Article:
10. Change permissions so that Couchbase can read pkey.key and chain.pem:
    cd /Users/<username>/Library/Application\ Support/Couchbase/var/lib/couchbase/inbox/
    chmod 777 chain.pem
    chmod 777 pkey.pem 
  11. Set up the cluster certificate and then a node certificate on each of the nodes.

Setting up a Cluster CA Certificate

Using CLI
couchbase-cli ssl-manage -c <node-name>:8091 -u[admin] -p[password] \
    --upload-cluster-ca=<path to pem-encoded root certificate>
For example:
couchbase-cli ssl-manage -c MyNode:8091 -u Administrator -p password \
    --upload-cluster-ca=./root/ca.pem  
Using REST API
cd ../root
    curl -X POST --data-binary "@./ca.pem" \
    http://Administrator:password@127.0.0.1:8091/controller/uploadClusterCA

Setting up a Per Node CA Certificate

Using CLI
couchbase-cli ssl-manage -c <node-name>:8091 -u[admin] -p[password] --set-node-certificate
Using REST API
curl -X POST http://Administrator:password@<node-name>:8091/node/controller/reloadCertificate
See also:
CLI: ssl-manage
REST API: Upload and Regenerate Certificate

Rotating X.509

Certificate rotation is needed when a certificate expires, if you are considering moving from an old CA authority to a new CA authority, there is a change in the policy of the certificates issued by the CA, or in the case of a widespread breach of security occurs in the system.

You need to have a plan in place to renew the CA well before it expires. X.509 certificate rotation in Couchbase is an online operation and does not require a node or cluster restart. You can be reassured that the application will have continued access to Couchbase without getting hit with a downtime during the rotation operation.

How to Rotate an X.509 Certificate in Couchbase

  1. Generate a new certificate.

    Before you rotate a certificate, you need to generate a new certificate.

    Typically, your Certificate Authority (CA) will give you a self-service option to re-issue certificates. If this is not the case, you can manually regenerate your new X509 certificate.

    1. Renew the root CA certificate

      The root certificate authority (CA) is the topmost CA in a CA hierarchy. Its validity period is typically longer, between 10 and 20 years.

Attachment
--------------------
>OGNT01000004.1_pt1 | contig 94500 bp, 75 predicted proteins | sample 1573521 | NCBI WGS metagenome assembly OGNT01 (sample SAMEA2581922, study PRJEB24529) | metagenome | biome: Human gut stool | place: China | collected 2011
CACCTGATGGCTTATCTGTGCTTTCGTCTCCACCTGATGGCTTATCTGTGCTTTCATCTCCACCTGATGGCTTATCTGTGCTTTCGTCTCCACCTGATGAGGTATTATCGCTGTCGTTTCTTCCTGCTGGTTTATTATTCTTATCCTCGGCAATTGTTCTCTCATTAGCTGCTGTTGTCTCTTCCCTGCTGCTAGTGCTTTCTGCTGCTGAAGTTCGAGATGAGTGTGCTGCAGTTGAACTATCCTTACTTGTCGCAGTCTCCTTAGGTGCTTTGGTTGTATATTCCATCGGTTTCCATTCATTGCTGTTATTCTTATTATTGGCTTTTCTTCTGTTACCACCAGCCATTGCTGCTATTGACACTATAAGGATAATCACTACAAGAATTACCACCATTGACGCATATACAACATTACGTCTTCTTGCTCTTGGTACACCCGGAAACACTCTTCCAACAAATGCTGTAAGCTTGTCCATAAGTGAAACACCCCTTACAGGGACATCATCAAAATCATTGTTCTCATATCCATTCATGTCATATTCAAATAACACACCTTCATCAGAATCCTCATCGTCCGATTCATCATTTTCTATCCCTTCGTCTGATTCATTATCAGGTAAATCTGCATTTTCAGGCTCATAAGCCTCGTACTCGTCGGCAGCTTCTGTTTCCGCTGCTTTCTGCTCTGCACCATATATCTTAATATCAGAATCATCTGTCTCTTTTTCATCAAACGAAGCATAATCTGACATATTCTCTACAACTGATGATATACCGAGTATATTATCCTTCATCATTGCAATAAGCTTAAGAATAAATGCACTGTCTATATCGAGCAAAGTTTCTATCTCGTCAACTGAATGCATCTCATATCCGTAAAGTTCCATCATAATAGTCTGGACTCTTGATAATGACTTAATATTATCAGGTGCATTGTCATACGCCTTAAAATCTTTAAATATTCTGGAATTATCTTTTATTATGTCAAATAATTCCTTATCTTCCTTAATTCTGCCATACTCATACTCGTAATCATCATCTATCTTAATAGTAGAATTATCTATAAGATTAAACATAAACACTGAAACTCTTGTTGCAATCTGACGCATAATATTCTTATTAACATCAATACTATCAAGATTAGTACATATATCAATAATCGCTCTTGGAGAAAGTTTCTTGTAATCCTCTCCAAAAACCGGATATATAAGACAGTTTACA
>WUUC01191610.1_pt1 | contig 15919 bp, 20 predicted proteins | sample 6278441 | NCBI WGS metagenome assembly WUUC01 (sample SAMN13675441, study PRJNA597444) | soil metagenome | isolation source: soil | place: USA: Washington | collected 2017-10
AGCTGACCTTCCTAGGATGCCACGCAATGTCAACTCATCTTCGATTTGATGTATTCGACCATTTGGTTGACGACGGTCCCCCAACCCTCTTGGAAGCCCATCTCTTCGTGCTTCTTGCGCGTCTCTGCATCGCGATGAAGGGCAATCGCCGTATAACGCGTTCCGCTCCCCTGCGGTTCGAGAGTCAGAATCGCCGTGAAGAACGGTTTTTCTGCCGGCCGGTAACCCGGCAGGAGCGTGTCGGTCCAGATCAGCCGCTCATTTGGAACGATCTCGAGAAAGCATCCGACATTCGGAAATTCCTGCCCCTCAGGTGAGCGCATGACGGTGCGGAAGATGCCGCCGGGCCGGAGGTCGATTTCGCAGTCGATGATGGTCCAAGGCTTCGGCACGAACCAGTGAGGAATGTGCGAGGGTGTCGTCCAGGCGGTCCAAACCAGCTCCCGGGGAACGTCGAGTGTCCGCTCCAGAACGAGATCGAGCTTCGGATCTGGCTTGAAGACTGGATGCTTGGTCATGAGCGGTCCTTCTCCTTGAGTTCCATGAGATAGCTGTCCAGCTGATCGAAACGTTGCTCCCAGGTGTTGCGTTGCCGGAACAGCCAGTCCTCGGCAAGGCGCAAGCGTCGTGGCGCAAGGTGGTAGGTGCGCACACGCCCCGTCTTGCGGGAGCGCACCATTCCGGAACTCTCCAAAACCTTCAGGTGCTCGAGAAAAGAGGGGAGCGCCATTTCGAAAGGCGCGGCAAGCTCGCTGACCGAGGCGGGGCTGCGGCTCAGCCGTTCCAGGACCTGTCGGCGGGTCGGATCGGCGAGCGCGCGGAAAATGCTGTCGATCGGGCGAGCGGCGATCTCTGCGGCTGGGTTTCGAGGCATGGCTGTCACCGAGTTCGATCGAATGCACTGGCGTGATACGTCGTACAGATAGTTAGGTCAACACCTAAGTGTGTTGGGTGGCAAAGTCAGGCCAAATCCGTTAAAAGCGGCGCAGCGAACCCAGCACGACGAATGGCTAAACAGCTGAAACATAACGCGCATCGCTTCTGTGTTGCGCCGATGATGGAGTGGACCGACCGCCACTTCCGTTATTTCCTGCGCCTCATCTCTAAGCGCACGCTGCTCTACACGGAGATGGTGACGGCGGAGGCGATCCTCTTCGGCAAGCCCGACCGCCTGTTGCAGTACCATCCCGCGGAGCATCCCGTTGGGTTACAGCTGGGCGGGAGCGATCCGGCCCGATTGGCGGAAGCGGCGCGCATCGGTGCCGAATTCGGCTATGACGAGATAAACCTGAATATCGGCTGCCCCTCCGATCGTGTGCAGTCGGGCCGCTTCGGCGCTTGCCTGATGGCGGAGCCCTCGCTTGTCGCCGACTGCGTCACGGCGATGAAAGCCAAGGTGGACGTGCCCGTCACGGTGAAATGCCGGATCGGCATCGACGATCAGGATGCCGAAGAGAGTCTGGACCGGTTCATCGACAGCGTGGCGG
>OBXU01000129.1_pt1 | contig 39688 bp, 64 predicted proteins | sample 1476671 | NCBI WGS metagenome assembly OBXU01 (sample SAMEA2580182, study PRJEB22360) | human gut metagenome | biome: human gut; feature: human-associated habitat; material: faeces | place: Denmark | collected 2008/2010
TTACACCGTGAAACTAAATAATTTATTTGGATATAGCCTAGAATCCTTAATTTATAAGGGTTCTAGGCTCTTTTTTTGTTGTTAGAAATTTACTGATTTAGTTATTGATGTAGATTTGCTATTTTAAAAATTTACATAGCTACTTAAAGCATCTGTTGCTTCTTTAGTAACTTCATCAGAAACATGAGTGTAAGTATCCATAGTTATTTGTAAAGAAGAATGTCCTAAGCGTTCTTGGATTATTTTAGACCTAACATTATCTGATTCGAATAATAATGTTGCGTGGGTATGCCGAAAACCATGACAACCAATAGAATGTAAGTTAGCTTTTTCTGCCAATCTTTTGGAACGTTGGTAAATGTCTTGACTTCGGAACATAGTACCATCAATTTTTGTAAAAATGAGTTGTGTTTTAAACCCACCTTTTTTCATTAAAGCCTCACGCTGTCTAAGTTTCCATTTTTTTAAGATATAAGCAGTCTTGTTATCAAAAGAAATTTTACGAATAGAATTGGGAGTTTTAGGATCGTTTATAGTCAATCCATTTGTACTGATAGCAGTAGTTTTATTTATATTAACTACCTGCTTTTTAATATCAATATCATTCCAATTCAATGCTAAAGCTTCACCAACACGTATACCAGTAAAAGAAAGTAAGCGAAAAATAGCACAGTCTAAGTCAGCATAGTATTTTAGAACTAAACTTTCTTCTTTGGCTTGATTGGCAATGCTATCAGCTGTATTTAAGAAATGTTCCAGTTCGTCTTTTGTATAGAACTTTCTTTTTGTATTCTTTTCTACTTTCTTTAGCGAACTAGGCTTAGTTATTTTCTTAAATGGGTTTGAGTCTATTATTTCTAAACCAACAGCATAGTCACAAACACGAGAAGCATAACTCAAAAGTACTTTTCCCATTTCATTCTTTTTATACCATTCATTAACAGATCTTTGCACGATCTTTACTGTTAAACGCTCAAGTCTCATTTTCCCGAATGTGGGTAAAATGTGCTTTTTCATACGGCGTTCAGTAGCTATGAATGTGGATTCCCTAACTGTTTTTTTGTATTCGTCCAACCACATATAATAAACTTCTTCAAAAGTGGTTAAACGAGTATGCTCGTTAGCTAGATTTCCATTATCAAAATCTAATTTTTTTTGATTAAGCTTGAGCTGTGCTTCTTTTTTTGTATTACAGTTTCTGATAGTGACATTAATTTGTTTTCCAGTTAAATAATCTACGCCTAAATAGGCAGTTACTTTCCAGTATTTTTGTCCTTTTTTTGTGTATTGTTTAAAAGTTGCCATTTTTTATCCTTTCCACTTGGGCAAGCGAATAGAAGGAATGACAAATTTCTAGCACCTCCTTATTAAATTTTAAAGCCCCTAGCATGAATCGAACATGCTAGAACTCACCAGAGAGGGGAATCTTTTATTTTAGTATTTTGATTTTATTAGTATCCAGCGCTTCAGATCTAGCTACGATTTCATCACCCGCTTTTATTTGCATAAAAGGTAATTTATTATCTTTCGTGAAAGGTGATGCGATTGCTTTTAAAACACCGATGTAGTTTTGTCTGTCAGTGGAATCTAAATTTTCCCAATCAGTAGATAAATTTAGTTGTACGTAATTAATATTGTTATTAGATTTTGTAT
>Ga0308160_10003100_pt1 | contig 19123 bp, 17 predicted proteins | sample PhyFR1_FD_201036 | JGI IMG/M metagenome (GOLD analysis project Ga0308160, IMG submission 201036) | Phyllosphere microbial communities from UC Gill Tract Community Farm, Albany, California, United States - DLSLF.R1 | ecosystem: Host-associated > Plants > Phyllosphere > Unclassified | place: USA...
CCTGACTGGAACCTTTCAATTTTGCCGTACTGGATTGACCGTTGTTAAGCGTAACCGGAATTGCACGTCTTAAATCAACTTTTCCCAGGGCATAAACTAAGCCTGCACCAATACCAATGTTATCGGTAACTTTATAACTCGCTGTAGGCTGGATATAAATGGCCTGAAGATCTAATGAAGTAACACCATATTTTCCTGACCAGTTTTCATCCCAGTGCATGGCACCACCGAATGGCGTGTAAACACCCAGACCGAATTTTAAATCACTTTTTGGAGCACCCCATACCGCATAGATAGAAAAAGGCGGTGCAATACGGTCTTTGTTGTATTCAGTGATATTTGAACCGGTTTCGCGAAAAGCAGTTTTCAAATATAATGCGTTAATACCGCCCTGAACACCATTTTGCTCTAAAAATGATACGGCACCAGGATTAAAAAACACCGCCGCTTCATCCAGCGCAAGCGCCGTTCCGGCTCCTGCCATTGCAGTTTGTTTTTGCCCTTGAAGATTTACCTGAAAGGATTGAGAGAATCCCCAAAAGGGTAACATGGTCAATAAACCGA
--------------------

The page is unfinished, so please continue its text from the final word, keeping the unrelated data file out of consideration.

Note: When you renew the root CA, you have the option of reusing its existing private key. If you keep the same private key on your root CA, all certificates can continue to validate successfully against the new root; all that's required of you is to trust the new root.
    2. Generate the root CA for the first time
      openssl genrsa -out ca.key 2048
                            openssl req -new -x509  -days 3650 -sha256 -key ca.key -out ca.pem \
                            -subj '/C=UA/O=My Company/CN=My Company Root CA'
    3. After ten years, the renewal time for the root CA comes up!
      • Renew the root CA using the existing ca.key:
        openssl req -new -key ca.key -out newcsr.csr 
                                openssl x509 -req -days 3650 -sha256 -in newcsr.csr -signkey newca.key -out newca.pem
      • Generate a completely new root CA similar to what you did the first time:
        openssl genrsa -out newca.key 2048
                                openssl req -new -x509  -days 3650 -sha256 -key newca.key -out newca.pem \
                                -subj '/C=UA/O=My Company/CN=My Company Root CA' 
    4. Renew the intermediate certificates.

      For the intermediate CAs, a possible strategy might be to renew them for a year to six months before they expire and reuse the existing key.

      By replacing the old chain file with the new chain file (that contains the updated intermediate certificate), rotation of the intermediate certificate can be performed: